JWs therefore regard not only ex JWs as apostates but also all Christian denominations, and employ terms like "apostate Christians", "apostate clergy", "apostate churches", and "apostate Christendom".

The following two were never JWs but stand out in their detailed knowledge and ability to communicate:

Watchtower Examination: "Winston Gilling" (of Jamaica) examines matters in depth in his videos, even reading out an entire public speech of "Judge" Rutherford from a 1922 Watchtower. Watchtower Examination is the channel to watch if you want well thought-out, lecture-like analysis, with quotations shown on screen.

Caligirl7525: "Hannah" (of California) is very composed, almost inspiring, when addressing closed-minded JWs queuing outside their convention venue. They fail to shout her down or sing her down when she tells them about their "1000 pedophiles in Australia" and declares, "Be concerned for the safety of your children!" In another video she stands outside the Beth Sarim mansion which the sect built to house biblical heroes like Abraham, Moses and Samson, and she quotes JW books that predicted their arrival, and concludes, "I don't see them."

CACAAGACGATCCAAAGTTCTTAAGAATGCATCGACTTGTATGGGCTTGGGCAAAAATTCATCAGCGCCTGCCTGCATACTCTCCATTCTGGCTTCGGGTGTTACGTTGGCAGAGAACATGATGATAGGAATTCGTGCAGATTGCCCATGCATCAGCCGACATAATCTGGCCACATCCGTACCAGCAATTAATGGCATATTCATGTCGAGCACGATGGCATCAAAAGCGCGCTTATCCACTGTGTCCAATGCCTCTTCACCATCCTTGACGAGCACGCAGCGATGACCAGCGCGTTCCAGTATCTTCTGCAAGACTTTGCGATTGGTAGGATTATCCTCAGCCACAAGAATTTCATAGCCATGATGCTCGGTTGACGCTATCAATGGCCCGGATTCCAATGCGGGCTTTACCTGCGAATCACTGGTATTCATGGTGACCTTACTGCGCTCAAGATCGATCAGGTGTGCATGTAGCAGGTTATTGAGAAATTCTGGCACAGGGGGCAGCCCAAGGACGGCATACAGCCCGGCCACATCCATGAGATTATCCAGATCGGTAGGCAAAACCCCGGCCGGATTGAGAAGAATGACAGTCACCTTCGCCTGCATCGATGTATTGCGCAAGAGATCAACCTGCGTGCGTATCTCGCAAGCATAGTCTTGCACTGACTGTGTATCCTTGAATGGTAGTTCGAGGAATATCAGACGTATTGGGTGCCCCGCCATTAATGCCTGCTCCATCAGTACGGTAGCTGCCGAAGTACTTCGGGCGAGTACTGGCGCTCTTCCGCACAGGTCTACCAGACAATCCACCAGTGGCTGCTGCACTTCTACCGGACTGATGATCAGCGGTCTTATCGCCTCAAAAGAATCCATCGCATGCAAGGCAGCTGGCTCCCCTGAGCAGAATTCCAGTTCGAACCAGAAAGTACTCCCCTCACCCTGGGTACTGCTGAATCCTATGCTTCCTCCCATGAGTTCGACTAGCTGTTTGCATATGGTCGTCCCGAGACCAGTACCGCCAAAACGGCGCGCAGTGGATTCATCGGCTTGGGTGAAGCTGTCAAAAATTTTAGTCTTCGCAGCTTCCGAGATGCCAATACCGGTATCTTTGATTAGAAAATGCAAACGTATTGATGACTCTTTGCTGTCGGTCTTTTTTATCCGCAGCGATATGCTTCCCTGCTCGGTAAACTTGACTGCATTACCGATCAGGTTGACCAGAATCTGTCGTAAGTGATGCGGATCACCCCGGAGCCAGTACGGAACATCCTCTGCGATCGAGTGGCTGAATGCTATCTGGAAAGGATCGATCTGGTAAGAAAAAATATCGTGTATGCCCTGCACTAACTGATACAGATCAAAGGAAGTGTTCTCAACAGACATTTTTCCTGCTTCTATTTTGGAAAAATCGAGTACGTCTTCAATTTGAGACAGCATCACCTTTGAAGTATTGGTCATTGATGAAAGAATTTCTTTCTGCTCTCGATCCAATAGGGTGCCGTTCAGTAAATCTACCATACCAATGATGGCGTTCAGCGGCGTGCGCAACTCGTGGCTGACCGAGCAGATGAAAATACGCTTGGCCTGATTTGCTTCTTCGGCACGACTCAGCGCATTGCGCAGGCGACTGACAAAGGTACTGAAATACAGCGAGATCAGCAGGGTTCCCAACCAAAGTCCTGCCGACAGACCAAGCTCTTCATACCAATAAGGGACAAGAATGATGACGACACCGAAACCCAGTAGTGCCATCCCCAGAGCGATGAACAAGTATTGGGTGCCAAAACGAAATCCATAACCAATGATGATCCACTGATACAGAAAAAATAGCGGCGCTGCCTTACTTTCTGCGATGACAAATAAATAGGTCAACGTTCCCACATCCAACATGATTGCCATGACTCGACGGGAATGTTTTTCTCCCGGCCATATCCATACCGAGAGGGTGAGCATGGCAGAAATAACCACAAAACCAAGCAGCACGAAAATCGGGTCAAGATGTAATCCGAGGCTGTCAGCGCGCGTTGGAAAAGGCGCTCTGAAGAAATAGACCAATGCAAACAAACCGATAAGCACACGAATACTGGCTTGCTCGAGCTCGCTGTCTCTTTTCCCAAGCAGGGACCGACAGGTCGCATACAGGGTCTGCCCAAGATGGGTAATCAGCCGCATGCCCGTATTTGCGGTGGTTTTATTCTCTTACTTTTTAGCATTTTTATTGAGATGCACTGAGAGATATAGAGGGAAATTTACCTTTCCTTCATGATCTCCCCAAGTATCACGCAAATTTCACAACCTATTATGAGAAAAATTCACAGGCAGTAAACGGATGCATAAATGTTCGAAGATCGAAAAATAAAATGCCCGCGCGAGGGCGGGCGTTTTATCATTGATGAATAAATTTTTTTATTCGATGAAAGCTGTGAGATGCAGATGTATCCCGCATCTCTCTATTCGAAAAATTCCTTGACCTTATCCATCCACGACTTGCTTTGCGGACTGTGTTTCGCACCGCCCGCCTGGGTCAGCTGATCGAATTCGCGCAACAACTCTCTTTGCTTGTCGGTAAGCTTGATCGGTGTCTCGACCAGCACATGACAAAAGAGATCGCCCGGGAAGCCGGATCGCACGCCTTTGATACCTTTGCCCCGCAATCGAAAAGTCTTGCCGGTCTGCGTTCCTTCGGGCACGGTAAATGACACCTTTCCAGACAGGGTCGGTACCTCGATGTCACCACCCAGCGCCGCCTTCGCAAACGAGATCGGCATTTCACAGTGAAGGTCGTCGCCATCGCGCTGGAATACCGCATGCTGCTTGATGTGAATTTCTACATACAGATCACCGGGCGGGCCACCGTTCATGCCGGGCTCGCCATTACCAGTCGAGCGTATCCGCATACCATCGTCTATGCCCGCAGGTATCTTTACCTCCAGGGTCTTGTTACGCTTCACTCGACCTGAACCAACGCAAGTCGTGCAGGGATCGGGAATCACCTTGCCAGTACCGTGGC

JW apostates on YouTube number hundreds and their videos thousands but include topics other than JWs. Here is a partial list of video-totals on June 20th:
YouTube includes many why-I-left-JWs videos. Some of these are:


About 2% of JWs leave the sect every year.

Active JWs now number 8 million worldwide. Therefore the 2% annual loss added up for several decades indicates several million apostates alive today.